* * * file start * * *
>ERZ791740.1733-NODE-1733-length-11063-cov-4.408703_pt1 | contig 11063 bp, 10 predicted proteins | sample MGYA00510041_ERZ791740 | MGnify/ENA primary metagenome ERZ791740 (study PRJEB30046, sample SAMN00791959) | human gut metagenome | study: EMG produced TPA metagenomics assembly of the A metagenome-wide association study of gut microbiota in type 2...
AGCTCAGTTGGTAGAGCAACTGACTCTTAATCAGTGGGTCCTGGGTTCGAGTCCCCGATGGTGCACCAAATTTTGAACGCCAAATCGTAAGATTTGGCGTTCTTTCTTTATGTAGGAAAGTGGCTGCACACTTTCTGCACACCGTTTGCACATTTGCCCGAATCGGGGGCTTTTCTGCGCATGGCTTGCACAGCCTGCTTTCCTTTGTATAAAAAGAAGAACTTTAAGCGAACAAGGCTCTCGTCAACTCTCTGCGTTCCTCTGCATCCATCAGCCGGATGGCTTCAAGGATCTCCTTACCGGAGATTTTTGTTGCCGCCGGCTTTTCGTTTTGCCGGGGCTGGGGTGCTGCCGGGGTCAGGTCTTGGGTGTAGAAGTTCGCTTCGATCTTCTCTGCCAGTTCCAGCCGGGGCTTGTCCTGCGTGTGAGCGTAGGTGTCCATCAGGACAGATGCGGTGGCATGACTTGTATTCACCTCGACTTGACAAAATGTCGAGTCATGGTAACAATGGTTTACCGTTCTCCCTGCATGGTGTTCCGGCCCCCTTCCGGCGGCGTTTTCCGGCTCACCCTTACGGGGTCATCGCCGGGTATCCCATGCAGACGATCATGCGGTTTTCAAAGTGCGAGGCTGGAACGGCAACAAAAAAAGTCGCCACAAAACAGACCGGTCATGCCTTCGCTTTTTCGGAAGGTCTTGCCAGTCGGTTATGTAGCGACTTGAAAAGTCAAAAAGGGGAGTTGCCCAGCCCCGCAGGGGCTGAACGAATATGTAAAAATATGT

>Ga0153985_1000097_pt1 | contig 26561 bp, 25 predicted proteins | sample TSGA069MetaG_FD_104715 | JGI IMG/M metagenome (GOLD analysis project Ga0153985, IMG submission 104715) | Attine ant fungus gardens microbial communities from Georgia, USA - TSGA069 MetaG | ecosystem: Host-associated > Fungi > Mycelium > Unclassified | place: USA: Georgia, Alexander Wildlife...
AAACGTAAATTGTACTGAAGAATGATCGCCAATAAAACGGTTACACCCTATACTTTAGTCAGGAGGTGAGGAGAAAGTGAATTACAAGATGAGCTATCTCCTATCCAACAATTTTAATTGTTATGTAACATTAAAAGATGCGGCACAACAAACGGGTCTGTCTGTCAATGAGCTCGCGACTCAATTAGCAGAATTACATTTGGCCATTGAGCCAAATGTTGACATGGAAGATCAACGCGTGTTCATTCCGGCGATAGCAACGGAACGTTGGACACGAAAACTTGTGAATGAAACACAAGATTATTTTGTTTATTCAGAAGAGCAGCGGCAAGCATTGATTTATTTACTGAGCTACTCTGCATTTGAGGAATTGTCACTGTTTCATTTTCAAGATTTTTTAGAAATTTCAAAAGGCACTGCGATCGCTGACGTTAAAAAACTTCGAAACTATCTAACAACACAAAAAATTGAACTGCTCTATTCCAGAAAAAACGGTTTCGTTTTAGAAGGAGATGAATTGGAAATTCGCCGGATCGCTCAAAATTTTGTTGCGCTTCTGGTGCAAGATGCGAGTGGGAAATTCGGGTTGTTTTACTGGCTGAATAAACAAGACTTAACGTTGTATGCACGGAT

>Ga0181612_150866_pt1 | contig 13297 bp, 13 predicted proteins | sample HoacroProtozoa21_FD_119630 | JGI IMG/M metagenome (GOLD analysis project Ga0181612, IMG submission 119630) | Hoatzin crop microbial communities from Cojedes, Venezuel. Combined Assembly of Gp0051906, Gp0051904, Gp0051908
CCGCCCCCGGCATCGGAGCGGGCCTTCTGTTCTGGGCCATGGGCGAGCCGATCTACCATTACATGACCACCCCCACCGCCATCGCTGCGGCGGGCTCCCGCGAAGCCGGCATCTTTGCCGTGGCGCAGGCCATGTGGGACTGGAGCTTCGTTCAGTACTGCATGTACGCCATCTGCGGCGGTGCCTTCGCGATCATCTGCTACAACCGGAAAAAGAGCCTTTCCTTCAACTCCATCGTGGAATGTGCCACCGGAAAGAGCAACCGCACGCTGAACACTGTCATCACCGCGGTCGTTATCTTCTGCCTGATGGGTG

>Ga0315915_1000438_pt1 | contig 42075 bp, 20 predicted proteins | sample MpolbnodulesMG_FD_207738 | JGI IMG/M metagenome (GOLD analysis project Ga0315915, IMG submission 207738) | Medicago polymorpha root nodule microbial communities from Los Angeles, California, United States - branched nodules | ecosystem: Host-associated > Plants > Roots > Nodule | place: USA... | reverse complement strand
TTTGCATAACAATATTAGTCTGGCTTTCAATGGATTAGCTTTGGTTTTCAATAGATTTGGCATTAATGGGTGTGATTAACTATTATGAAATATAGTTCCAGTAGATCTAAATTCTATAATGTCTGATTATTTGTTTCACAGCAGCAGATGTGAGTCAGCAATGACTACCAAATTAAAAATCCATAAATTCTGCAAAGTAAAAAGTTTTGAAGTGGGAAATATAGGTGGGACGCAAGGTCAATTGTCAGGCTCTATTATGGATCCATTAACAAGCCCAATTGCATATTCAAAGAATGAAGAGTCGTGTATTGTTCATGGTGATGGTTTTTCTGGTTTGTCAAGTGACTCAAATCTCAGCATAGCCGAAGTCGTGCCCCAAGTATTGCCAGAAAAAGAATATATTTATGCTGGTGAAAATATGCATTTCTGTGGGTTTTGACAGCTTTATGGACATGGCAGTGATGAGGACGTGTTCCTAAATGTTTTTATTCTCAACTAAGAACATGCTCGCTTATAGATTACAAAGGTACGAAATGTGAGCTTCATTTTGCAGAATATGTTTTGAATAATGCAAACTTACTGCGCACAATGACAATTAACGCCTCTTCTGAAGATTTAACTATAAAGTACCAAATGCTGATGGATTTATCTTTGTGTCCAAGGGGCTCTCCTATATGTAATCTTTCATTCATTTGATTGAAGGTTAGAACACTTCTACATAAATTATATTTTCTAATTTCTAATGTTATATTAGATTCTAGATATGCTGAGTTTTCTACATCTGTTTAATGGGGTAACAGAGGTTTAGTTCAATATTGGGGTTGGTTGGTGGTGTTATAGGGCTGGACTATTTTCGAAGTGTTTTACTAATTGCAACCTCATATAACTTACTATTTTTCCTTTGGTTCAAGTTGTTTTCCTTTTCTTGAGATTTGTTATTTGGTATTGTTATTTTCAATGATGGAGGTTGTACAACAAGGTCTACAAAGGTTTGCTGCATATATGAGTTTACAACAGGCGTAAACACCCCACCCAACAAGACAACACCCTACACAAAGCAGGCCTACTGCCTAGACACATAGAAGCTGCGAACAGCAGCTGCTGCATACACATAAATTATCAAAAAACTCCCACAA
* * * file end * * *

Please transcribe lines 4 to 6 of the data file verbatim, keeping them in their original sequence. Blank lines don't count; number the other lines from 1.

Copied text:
AAACGTAAATTGTACTGAAGAATGATCGCCAATAAAACGGTTACACCCTATACTTTAGTCAGGAGGTGAGGAGAAAGTGAATTACAAGATGAGCTATCTCCTATCCAACAATTTTAATTGTTATGTAACATTAAAAGATGCGGCACAACAAACGGGTCTGTCTGTCAATGAGCTCGCGACTCAATTAGCAGAATTACATTTGGCCATTGAGCCAAATGTTGACATGGAAGATCAACGCGTGTTCATTCCGGCGATAGCAACGGAACGTTGGACACGAAAACTTGTGAATGAAACACAAGATTATTTTGTTTATTCAGAAGAGCAGCGGCAAGCATTGATTTATTTACTGAGCTACTCTGCATTTGAGGAATTGTCACTGTTTCATTTTCAAGATTTTTTAGAAATTTCAAAAGGCACTGCGATCGCTGACGTTAAAAAACTTCGAAACTATCTAACAACACAAAAAATTGAACTGCTCTATTCCAGAAAAAACGGTTTCGTTTTAGAAGGAGATGAATTGGAAATTCGCCGGATCGCTCAAAATTTTGTTGCGCTTCTGGTGCAAGATGCGAGTGGGAAATTCGGGTTGTTTTACTGGCTGAATAAACAAGACTTAACGTTGTATGCACGGAT

>Ga0181612_150866_pt1 | contig 13297 bp, 13 predicted proteins | sample HoacroProtozoa21_FD_119630 | JGI IMG/M metagenome (GOLD analysis project Ga0181612, IMG submission 119630) | Hoatzin crop microbial communities from Cojedes, Venezuel. Combined Assembly of Gp0051906, Gp0051904, Gp0051908
CCGCCCCCGGCATCGGAGCGGGCCTTCTGTTCTGGGCCATGGGCGAGCCGATCTACCATTACATGACCACCCCCACCGCCATCGCTGCGGCGGGCTCCCGCGAAGCCGGCATCTTTGCCGTGGCGCAGGCCATGTGGGACTGGAGCTTCGTTCAGTACTGCATGTACGCCATCTGCGGCGGTGCCTTCGCGATCATCTGCTACAACCGGAAAAAGAGCCTTTCCTTCAACTCCATCGTGGAATGTGCCACCGGAAAGAGCAACCGCACGCTGAACACTGTCATCACCGCGGTCGTTATCTTCTGCCTGATGGGTG